An evaluation of the reliability of time sampling versus continuous observation data collection.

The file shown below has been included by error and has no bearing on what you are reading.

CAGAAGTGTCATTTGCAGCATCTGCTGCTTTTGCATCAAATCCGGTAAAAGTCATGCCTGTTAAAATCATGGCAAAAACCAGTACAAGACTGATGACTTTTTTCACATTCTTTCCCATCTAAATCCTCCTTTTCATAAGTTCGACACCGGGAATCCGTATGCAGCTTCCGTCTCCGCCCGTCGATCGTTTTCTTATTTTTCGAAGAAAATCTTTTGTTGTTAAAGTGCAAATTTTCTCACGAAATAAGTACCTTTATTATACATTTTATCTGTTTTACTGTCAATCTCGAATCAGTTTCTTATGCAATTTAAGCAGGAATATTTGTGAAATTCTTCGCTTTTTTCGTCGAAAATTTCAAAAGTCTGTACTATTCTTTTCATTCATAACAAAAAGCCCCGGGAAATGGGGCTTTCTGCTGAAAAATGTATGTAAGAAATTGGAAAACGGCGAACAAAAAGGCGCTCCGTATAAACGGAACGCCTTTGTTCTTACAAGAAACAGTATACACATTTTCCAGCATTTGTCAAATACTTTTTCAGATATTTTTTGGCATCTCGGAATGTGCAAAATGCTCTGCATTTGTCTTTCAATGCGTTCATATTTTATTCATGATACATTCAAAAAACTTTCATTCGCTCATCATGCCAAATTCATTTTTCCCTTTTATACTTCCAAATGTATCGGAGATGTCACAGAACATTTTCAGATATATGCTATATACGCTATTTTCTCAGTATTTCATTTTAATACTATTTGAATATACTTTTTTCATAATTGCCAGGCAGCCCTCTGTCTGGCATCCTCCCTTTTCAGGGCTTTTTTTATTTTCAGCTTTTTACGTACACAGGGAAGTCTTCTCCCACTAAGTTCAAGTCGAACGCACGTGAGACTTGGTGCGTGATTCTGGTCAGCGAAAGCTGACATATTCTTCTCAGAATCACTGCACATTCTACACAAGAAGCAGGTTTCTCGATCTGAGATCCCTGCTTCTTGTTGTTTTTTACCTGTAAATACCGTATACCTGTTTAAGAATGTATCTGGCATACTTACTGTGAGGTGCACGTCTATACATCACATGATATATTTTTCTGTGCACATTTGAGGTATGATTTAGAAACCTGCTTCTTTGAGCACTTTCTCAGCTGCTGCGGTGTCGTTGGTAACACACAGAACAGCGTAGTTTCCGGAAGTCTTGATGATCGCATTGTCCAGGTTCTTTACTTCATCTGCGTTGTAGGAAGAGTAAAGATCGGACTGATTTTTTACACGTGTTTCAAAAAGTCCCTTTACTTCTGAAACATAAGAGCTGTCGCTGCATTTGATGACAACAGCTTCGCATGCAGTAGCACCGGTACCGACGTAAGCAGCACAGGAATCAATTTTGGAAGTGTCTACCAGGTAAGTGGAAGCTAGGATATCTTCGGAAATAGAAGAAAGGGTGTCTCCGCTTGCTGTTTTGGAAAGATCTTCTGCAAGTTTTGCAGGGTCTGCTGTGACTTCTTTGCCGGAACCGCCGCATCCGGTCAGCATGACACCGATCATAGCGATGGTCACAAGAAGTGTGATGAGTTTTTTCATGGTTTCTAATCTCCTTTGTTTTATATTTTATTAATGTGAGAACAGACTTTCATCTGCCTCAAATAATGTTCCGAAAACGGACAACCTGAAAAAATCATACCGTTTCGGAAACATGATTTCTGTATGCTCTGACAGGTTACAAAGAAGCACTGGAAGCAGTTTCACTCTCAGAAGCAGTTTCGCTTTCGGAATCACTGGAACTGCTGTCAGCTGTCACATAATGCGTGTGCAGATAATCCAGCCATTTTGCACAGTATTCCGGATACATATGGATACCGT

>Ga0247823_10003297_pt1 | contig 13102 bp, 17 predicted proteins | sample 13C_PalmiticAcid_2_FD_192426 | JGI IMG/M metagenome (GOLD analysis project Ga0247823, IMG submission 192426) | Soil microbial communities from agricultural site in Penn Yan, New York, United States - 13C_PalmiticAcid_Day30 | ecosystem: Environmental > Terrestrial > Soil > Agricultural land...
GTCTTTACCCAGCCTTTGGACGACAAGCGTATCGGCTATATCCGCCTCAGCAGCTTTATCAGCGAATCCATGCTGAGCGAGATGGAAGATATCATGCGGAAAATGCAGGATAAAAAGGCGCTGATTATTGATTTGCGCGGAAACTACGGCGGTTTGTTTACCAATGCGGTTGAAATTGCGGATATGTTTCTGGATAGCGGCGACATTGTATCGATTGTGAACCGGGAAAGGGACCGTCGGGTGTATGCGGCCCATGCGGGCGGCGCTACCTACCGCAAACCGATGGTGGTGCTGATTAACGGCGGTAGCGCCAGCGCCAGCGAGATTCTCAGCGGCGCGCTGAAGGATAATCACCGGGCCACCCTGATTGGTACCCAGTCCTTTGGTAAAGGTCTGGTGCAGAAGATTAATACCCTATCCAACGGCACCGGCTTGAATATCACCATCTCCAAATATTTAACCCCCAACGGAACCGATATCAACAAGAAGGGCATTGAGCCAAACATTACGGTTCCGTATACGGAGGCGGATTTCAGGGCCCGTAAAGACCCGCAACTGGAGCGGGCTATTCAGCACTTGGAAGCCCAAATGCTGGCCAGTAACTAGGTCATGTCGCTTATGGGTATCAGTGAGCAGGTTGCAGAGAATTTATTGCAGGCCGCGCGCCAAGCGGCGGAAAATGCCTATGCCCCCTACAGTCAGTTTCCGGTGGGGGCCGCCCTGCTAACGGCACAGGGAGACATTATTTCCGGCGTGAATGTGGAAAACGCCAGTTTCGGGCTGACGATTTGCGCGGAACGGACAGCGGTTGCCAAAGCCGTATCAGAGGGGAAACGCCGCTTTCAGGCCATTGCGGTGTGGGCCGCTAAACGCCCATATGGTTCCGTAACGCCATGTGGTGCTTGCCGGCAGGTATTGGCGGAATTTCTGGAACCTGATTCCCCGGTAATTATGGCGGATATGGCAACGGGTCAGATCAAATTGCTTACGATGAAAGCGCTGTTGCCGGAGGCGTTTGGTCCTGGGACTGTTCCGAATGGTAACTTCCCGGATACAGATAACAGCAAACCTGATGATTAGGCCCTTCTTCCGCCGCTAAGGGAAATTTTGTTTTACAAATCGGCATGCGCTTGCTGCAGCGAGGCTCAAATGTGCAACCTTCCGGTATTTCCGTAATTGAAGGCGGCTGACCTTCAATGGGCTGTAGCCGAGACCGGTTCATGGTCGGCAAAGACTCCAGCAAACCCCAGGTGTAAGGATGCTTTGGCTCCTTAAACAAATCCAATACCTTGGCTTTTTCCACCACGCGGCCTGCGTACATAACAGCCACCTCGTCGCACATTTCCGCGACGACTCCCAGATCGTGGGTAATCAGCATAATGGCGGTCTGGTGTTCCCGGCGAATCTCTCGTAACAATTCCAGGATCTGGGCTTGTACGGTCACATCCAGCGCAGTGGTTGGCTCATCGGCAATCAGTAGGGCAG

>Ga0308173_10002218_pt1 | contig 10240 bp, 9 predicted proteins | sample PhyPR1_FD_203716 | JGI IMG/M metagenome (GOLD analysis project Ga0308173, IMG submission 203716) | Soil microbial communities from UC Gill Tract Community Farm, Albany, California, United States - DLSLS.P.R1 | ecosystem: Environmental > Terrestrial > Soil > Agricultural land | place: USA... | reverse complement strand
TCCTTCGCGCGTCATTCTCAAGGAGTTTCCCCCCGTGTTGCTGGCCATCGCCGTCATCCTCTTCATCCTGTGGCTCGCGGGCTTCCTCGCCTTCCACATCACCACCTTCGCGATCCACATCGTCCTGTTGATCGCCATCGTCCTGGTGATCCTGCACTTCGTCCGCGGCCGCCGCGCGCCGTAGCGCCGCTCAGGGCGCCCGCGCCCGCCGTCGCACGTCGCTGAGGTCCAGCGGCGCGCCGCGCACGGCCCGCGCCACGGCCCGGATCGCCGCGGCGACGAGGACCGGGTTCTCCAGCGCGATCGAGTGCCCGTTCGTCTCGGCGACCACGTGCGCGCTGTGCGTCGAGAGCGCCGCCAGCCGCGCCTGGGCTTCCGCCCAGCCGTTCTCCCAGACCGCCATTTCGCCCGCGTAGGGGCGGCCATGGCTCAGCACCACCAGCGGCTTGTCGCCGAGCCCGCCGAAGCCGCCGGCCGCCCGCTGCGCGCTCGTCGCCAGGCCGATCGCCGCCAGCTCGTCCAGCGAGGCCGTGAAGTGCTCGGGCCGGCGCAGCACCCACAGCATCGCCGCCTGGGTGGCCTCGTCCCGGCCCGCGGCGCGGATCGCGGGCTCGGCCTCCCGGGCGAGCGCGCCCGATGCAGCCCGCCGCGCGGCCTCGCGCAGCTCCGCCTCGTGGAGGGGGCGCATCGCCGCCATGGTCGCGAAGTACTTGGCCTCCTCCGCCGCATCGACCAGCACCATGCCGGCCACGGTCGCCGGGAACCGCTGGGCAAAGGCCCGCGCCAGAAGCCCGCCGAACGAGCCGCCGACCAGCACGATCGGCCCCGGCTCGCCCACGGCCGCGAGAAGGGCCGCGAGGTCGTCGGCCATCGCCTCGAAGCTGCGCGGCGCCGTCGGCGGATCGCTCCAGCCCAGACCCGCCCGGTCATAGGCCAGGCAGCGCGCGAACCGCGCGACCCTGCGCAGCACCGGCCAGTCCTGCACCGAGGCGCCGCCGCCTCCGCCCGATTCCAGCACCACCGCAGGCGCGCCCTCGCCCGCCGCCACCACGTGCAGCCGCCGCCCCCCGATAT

Thirty (10 male, 20 female) children, ages 41 to 71 months, were observed simultaneously in a freeplay setting by two observers using a validated assessment of physical activity in children (i.e. the FATS). One observer utilized a whole interval time sampling method of data recording and the second observer used a hand-held computer and continuously entered observations whenever a child's activity level changed, while the computer simultaneously calculated elapsed time (in tenths of seconds) spent in each behavioral category. Overall activity scores generated by the two approaches correlated 0.90 although the time sampling method produced lower estimates of physical activity. It is concluded that whole interval time sampling is a reliable cost-effective method of assessing physical activity levels in children and may be preferable to the continuous computer-assisted approach that was utilized.